IEP goals

Discussion in 'Special Education' started by deefreddy, Jun 16, 2014.

  1. deefreddy

    deefreddy Companion

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    Jun 16, 2014

    I teach a HS class of severely handicapped students. My district has had a high turnover of directors, and it seems as though there is no consistency with rules and procedures because of it. Our last director told us to write goals that addressed deficits in basic skills, i.e., counting, reading fluency, etc, and our IEP software allowed us to note the standard that the goal related to. Our new director is telling us that our goals should be based on modified common core standards. So even though the student might need some instruction in basic skills, following the common core standards takes precedence (which at the HS level means comparing themes, finding evidence to support the author's purpose, etc.) I'm curious as to how other teachers of students with moderate/severe and multiple handicaps determine goals and what areas of need you address.
     
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  3. bros

    bros Phenom

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    Jun 17, 2014

    The goals should pertain to what can be reasonably accomplished within an academic year.

    Like you won't get a student from a 3rd grade to a 10th grade level in one year.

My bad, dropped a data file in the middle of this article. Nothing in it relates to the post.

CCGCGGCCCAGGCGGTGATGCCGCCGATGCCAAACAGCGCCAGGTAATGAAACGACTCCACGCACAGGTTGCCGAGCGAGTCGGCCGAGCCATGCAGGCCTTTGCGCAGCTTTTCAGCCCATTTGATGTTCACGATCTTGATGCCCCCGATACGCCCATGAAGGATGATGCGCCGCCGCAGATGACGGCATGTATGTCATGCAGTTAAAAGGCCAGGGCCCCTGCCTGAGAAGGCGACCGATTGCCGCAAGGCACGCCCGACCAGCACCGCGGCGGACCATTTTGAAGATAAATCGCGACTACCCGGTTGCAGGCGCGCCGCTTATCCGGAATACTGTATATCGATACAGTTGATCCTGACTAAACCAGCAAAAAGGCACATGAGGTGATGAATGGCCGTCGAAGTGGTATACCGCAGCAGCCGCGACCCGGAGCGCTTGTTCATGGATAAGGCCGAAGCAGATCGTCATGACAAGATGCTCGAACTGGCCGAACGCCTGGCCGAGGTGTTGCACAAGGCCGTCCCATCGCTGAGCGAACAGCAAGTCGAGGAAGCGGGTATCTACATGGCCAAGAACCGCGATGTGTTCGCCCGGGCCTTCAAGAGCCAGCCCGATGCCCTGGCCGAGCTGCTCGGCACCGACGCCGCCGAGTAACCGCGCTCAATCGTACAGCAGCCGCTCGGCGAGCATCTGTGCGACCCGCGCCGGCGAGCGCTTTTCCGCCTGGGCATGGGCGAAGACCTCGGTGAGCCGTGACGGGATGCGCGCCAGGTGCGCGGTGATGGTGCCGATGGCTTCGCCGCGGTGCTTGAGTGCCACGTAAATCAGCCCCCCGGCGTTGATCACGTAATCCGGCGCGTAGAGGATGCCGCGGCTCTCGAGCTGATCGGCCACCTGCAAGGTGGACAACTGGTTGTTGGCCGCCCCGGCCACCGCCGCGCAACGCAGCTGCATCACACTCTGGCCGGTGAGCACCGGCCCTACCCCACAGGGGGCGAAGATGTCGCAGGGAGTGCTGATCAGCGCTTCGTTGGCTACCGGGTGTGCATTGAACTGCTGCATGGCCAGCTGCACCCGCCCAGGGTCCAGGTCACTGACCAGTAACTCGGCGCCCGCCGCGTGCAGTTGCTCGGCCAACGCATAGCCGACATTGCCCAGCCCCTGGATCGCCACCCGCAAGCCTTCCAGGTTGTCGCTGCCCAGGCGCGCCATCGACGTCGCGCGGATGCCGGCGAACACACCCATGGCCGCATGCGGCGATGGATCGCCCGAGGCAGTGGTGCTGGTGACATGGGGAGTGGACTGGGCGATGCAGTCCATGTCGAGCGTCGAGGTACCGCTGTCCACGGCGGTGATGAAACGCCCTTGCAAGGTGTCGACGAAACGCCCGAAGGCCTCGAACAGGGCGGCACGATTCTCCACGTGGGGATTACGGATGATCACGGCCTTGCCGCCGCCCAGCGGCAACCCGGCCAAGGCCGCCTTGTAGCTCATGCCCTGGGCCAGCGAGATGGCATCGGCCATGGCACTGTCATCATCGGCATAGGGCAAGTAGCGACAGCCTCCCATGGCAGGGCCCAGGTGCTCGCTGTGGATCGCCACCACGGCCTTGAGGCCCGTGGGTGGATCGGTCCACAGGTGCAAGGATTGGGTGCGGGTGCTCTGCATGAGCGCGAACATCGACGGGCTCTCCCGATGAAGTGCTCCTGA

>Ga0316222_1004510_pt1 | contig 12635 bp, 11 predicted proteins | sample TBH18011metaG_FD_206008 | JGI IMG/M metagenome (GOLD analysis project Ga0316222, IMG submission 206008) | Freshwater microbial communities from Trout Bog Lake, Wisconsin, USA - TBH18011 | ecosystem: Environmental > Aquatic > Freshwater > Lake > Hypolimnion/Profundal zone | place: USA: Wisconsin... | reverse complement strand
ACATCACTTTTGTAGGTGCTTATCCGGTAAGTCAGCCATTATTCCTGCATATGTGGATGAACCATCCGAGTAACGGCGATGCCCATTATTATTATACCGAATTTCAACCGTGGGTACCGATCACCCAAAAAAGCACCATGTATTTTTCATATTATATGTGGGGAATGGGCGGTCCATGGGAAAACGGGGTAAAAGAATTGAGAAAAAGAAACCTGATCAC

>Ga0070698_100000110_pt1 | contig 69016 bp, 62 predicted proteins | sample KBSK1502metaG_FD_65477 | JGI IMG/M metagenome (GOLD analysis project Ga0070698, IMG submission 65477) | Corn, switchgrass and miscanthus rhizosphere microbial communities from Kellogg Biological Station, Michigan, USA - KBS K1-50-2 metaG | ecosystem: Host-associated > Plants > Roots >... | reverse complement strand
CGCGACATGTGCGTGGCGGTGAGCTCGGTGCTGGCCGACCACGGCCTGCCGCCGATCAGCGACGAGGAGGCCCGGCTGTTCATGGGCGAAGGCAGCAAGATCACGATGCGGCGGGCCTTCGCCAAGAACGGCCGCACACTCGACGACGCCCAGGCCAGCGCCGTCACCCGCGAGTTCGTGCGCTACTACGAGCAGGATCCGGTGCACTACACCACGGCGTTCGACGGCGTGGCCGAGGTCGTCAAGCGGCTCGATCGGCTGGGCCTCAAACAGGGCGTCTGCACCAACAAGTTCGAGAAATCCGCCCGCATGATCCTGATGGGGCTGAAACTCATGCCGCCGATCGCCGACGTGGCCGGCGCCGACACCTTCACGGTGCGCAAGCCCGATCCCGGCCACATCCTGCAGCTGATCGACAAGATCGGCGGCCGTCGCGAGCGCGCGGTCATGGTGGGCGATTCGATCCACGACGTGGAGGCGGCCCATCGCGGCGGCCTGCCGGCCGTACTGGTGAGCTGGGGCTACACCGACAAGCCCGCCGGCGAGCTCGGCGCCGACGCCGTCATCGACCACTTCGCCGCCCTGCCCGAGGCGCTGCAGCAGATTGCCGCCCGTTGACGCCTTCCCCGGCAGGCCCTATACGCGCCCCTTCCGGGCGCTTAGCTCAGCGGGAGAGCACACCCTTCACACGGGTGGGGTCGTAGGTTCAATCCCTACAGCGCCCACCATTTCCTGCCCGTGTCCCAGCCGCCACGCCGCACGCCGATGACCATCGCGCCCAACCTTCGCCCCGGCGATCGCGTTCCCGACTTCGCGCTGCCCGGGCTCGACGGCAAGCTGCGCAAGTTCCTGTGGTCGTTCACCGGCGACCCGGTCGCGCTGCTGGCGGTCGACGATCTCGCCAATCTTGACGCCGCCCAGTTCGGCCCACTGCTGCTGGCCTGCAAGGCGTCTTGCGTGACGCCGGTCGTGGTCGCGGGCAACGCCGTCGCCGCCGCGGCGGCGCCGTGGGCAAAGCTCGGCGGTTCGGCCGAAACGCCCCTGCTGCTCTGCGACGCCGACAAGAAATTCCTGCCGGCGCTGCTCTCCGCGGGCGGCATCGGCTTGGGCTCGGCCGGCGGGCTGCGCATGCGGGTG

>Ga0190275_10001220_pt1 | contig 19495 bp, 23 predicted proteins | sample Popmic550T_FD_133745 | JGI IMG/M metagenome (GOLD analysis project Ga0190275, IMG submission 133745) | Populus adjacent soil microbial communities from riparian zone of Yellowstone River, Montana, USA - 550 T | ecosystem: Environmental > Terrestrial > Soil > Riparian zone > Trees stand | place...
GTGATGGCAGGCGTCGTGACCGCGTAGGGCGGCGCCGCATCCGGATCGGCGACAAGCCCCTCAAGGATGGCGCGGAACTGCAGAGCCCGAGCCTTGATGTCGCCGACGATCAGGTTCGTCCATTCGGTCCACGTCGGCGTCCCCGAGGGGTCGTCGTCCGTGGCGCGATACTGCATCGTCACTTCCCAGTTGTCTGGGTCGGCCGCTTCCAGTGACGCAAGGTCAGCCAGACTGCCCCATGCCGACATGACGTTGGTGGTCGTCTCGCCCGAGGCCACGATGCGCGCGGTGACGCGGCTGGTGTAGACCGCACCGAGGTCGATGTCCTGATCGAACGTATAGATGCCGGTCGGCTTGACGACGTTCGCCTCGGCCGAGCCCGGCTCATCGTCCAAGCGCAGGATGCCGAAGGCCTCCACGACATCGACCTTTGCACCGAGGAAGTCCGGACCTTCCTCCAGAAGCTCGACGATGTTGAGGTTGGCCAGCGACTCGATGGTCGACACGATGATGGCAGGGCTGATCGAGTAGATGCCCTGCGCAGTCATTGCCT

Make sure they're measurable.

    If they are severely multiply disabled and in self contained, is it a group that... will be staying in the district until 21? If so, they might need a few life skills goals - or depending on their career objectives per their transition plan - goals to help them achieve their transition plan
     
  4. smalltownteach

    smalltownteach New Member

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    Jun 17, 2014

    A suggestion is to google the words: IEP Goal Bank. There are several online.
     
  5. waterfall

    waterfall Virtuoso

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    Jun 17, 2014

    We are advised to "start at the standard" and break it down to find the step that the student needs to start at in order to eventually access the standard. The goal for that particular year doesn't have to be that the student will meet the standard. For example, if the standard is to identify the theme, you would keep going backwards until you find the skill that the student needs to start at. For mod/severe (and a lot of my mild/mod. too) I'm guessing that would be that in order to eventually be able to identify theme, the student's starting step would be to be able to actually access (read) the text first. So your goal could be fluency or decoding and you can still say the student is "working towards the standard." It's basically the same thing we've always done- writing goals based on needs- but now we just say in meetings that we're working on skills that will help the student "work towards the standards."
     
  6. deefreddy

    deefreddy Companion

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    Jun 17, 2014

    Thanks, Waterfall for your information. This common core thing is freakin' everyone out and they think by writing a more rigorous goal our students will perform better!
     
  7. SpecialPreskoo

    SpecialPreskoo Moderator

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    Jun 17, 2014

  8. Special-t

    Special-t Enthusiast

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    Jun 17, 2014

    If the students are not graduating with a diploma, they are on a modified curriculum and the goals should address what they are actually going to be working on.
     

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